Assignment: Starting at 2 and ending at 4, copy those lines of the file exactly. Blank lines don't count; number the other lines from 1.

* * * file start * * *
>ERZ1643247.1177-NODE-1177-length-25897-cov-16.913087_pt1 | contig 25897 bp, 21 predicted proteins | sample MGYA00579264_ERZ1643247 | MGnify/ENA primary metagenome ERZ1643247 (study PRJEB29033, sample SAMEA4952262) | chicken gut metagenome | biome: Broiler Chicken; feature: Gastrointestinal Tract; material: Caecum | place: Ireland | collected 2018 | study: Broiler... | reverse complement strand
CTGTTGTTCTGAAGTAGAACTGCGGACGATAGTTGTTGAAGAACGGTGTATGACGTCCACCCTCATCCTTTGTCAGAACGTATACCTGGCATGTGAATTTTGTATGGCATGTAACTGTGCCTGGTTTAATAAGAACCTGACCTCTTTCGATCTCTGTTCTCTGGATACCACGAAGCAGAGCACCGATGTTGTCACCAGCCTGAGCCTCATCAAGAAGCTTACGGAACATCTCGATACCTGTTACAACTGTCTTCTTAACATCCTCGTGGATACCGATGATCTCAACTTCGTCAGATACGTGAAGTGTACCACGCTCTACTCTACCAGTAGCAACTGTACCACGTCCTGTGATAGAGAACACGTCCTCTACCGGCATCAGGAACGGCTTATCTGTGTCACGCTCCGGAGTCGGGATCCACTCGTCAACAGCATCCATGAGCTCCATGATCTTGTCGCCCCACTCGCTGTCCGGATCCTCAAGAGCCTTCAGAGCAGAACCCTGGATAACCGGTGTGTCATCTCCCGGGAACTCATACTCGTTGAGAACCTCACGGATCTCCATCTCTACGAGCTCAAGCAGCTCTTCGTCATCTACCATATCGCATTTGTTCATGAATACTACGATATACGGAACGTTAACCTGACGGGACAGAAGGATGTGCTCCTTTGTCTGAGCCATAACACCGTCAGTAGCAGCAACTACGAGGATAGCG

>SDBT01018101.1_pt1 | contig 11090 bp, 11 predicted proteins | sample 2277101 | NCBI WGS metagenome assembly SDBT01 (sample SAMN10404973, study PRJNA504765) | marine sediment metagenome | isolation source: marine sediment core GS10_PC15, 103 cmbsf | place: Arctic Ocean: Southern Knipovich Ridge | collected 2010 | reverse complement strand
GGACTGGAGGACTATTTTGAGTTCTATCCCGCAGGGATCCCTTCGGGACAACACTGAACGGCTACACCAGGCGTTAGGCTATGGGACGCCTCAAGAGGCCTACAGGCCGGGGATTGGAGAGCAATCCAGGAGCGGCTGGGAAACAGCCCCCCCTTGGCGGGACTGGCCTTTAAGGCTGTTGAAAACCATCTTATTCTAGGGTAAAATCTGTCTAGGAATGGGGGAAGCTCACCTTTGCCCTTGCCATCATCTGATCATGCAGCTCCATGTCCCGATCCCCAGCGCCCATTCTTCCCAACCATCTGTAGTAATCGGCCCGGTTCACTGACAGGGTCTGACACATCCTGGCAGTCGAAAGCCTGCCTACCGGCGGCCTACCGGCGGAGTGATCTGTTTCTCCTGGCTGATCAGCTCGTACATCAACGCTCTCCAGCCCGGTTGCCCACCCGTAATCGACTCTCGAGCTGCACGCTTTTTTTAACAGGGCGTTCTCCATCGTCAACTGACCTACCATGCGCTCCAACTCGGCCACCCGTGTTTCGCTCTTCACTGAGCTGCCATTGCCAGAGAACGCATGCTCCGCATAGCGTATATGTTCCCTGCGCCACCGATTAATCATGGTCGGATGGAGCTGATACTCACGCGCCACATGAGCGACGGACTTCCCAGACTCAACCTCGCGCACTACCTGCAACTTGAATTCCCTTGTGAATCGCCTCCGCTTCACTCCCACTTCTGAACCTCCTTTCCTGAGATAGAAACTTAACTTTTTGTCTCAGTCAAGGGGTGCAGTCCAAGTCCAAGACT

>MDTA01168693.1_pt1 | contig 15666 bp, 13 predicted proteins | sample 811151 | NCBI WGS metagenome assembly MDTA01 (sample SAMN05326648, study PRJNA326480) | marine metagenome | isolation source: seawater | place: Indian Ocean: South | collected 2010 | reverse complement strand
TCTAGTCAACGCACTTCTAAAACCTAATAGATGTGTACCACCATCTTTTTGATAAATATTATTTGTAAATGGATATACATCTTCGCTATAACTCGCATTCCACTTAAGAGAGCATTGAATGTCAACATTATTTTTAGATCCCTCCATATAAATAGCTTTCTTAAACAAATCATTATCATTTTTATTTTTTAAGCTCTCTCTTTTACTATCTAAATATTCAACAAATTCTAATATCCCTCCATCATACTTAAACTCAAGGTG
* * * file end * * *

CTGTTGTTCTGAAGTAGAACTGCGGACGATAGTTGTTGAAGAACGGTGTATGACGTCCACCCTCATCCTTTGTCAGAACGTATACCTGGCATGTGAATTTTGTATGGCATGTAACTGTGCCTGGTTTAATAAGAACCTGACCTCTTTCGATCTCTGTTCTCTGGATACCACGAAGCAGAGCACCGATGTTGTCACCAGCCTGAGCCTCATCAAGAAGCTTACGGAACATCTCGATACCTGTTACAACTGTCTTCTTAACATCCTCGTGGATACCGATGATCTCAACTTCGTCAGATACGTGAAGTGTACCACGCTCTACTCTACCAGTAGCAACTGTACCACGTCCTGTGATAGAGAACACGTCCTCTACCGGCATCAGGAACGGCTTATCTGTGTCACGCTCCGGAGTCGGGATCCACTCGTCAACAGCATCCATGAGCTCCATGATCTTGTCGCCCCACTCGCTGTCCGGATCCTCAAGAGCCTTCAGAGCAGAACCCTGGATAACCGGTGTGTCATCTCCCGGGAACTCATACTCGTTGAGAACCTCACGGATCTCCATCTCTACGAGCTCAAGCAGCTCTTCGTCATCTACCATATCGCATTTGTTCATGAATACTACGATATACGGAACGTTAACCTGACGGGACAGAAGGATGTGCTCCTTTGTCTGAGCCATAACACCGTCAGTAGCAGCAACTACGAGGATAGCG

>SDBT01018101.1_pt1 | contig 11090 bp, 11 predicted proteins | sample 2277101 | NCBI WGS metagenome assembly SDBT01 (sample SAMN10404973, study PRJNA504765) | marine sediment metagenome | isolation source: marine sediment core GS10_PC15, 103 cmbsf | place: Arctic Ocean: Southern Knipovich Ridge | collected 2010 | reverse complement strand
GGACTGGAGGACTATTTTGAGTTCTATCCCGCAGGGATCCCTTCGGGACAACACTGAACGGCTACACCAGGCGTTAGGCTATGGGACGCCTCAAGAGGCCTACAGGCCGGGGATTGGAGAGCAATCCAGGAGCGGCTGGGAAACAGCCCCCCCTTGGCGGGACTGGCCTTTAAGGCTGTTGAAAACCATCTTATTCTAGGGTAAAATCTGTCTAGGAATGGGGGAAGCTCACCTTTGCCCTTGCCATCATCTGATCATGCAGCTCCATGTCCCGATCCCCAGCGCCCATTCTTCCCAACCATCTGTAGTAATCGGCCCGGTTCACTGACAGGGTCTGACACATCCTGGCAGTCGAAAGCCTGCCTACCGGCGGCCTACCGGCGGAGTGATCTGTTTCTCCTGGCTGATCAGCTCGTACATCAACGCTCTCCAGCCCGGTTGCCCACCCGTAATCGACTCTCGAGCTGCACGCTTTTTTTAACAGGGCGTTCTCCATCGTCAACTGACCTACCATGCGCTCCAACTCGGCCACCCGTGTTTCGCTCTTCACTGAGCTGCCATTGCCAGAGAACGCATGCTCCGCATAGCGTATATGTTCCCTGCGCCACCGATTAATCATGGTCGGATGGAGCTGATACTCACGCGCCACATGAGCGACGGACTTCCCAGACTCAACCTCGCGCACTACCTGCAACTTGAATTCCCTTGTGAATCGCCTCCGCTTCACTCCCACTTCTGAACCTCCTTTCCTGAGATAGAAACTTAACTTTTTGTCTCAGTCAAGGGGTGCAGTCCAAGTCCAAGACT